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See detailIllicit speech, unsayable bodies, and eighteenth-century medievalism: "Nocrion: conte allobroge"
Leglu, Catherine UL

in Forum for Modern Language Studies (2019), 55(2), 171--186

The eighteenth-century 'conte'"Nocrion" adapts an Old French fabliau to explore the unsayable and the feminine body via a series of distancing devices: antiquarianism, euphemism, and other languages. This ... [more ▼]

The eighteenth-century 'conte'"Nocrion" adapts an Old French fabliau to explore the unsayable and the feminine body via a series of distancing devices: antiquarianism, euphemism, and other languages. This article highlights the fidelity shown by one of its presumed authors (the Comte de Caylus) to the medieval sources, with reference to another, similar, work, "Les Manteaux". Adapting comic medieval sources is a means of exploring the nascent concerns of philology. [less ▲]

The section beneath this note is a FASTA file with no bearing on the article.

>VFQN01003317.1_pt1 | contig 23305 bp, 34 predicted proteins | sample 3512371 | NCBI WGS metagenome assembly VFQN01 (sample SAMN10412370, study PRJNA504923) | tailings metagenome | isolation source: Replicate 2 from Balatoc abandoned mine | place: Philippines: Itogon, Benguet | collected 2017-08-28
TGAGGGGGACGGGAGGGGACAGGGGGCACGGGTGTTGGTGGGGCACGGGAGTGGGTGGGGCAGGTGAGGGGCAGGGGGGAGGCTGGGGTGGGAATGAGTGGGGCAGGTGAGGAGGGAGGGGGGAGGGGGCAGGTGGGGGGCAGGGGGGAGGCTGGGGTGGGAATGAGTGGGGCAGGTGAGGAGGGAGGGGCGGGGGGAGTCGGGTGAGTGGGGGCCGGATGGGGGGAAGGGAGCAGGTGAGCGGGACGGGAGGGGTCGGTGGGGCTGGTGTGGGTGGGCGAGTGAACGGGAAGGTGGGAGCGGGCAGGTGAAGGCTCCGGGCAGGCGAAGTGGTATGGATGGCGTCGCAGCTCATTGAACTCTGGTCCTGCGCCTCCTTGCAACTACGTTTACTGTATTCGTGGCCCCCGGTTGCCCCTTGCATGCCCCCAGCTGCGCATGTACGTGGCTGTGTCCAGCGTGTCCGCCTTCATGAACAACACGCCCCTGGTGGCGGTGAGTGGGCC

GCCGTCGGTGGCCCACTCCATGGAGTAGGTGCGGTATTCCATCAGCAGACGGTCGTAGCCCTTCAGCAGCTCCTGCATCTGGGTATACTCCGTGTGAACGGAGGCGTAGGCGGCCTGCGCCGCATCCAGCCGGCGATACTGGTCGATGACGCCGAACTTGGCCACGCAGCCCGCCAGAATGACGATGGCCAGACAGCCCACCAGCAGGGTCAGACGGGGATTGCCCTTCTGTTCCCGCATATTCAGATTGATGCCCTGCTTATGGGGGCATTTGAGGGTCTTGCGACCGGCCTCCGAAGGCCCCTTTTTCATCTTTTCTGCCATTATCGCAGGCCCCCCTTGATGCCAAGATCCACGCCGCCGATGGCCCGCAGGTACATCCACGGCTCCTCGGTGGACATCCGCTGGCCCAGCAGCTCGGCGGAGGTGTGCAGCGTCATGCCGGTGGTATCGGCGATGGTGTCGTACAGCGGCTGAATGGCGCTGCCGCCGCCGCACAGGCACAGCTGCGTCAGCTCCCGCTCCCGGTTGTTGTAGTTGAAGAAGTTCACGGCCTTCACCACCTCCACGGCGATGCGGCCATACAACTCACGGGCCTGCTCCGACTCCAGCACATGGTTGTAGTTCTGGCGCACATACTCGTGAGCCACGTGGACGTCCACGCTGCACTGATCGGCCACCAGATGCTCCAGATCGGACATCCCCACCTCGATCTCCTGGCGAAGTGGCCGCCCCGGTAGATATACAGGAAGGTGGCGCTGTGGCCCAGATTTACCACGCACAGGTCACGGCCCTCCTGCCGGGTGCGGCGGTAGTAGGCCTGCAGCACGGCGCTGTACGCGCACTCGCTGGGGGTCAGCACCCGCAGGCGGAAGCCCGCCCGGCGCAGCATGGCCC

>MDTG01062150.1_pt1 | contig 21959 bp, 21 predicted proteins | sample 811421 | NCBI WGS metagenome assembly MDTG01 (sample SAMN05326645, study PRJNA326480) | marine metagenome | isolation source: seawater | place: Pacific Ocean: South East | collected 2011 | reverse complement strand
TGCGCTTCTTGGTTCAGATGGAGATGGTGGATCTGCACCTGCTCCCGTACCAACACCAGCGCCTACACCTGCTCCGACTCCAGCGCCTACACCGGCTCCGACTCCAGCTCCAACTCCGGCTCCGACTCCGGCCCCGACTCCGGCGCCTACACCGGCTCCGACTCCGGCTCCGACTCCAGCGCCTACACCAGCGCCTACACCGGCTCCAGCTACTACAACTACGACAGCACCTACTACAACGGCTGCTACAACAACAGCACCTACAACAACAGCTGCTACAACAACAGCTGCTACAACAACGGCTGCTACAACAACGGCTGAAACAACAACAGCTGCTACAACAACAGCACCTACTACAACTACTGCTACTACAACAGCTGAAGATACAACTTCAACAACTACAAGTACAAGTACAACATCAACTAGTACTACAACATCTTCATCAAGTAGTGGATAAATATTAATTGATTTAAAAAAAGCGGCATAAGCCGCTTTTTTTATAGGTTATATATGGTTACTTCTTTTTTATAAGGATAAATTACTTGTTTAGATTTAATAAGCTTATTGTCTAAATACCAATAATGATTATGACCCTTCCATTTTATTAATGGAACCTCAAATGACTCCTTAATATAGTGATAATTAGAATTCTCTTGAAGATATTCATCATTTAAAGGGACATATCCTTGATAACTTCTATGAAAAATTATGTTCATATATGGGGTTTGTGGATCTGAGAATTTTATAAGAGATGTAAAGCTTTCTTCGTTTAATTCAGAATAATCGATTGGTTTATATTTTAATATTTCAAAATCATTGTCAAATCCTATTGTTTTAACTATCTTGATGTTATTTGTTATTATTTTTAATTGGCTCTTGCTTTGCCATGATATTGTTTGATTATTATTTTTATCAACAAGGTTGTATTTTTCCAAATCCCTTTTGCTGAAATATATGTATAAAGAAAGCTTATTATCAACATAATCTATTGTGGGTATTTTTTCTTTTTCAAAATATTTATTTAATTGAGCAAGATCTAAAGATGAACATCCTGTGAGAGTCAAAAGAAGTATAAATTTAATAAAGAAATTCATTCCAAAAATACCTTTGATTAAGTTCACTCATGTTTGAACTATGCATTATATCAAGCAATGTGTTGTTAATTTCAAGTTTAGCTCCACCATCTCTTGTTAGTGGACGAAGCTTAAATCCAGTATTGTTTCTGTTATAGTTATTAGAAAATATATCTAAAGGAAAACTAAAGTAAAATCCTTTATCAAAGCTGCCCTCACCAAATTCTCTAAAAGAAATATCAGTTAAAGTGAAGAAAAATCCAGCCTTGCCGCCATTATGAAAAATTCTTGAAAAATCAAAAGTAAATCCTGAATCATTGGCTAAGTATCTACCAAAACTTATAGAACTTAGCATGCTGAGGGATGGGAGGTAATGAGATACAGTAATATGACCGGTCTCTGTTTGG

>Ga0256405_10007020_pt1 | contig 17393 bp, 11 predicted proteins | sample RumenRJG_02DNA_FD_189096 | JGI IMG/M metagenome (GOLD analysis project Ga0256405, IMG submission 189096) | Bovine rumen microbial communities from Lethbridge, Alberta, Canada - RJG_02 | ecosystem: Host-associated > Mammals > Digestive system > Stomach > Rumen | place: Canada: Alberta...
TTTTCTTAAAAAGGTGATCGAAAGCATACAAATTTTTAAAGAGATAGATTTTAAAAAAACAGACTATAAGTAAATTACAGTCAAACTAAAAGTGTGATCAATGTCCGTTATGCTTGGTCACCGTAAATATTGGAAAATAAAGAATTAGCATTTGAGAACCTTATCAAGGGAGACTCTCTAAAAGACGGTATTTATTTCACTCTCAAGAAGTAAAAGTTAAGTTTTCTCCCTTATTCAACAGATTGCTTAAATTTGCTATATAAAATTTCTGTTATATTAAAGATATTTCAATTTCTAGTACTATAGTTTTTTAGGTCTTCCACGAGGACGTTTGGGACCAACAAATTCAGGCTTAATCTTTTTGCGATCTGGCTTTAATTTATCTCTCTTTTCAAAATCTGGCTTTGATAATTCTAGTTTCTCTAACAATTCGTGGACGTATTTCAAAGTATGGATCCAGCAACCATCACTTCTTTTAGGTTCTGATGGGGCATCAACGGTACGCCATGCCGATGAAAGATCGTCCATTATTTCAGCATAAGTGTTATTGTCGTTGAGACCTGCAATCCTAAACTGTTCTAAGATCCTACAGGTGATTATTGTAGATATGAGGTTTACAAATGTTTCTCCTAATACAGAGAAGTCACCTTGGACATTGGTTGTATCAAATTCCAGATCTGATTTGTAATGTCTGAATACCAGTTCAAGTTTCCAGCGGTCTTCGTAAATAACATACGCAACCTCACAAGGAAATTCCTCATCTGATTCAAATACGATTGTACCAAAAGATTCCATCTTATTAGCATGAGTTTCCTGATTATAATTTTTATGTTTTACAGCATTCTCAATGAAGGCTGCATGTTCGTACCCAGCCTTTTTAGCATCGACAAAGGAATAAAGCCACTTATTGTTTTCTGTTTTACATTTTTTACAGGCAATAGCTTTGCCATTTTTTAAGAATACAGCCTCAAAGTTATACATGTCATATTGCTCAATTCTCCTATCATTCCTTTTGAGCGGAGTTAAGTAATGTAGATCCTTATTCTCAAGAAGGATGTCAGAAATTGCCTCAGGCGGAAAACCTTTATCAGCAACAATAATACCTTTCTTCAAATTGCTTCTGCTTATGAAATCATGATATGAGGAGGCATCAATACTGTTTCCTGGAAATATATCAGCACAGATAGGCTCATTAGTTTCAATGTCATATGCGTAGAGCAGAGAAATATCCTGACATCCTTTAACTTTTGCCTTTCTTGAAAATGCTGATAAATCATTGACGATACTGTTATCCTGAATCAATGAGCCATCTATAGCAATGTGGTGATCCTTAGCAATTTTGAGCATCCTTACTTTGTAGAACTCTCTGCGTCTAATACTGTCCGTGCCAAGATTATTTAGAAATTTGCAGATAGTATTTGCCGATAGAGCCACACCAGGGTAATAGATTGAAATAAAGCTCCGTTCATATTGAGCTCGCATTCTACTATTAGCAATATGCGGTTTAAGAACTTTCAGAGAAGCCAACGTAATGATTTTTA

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See detailDid women perform satirical poetry? Trobairitz and Soldadeiras in Medieval Occitan poetry
Leglu, Catherine UL

in Forum for Modern Language Studies (2001), 37(1), 15-25

Women poets (trobairitz) are named as authors of satirical poems of the 12th-13th centuries. It is not known if they were accepted culturally as performers. This chapter suggests that women performers are ... [more ▼]

Women poets (trobairitz) are named as authors of satirical poems of the 12th-13th centuries. It is not known if they were accepted culturally as performers. This chapter suggests that women performers are received in culturally-determined ways that can make it difficult to view their work solely as subsersive. [less ▲]

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